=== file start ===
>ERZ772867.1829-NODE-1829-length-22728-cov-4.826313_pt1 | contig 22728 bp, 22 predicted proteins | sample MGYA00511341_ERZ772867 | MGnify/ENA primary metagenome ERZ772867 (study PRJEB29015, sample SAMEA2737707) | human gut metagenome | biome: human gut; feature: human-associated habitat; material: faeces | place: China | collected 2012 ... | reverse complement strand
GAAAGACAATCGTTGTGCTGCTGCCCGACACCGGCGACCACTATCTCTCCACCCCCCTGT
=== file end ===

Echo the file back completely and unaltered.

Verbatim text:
>ERZ772867.1829-NODE-1829-length-22728-cov-4.826313_pt1 | contig 22728 bp, 22 predicted proteins | sample MGYA00511341_ERZ772867 | MGnify/ENA primary metagenome ERZ772867 (study PRJEB29015, sample SAMEA2737707) | human gut metagenome | biome: human gut; feature: human-associated habitat; material: faeces | place: China | collected 2012 ... | reverse complement strand
GAAAGACAATCGTTGTGCTGCTGCCCGACACCGGCGACCACTATCTCTCCACCCCCCTGT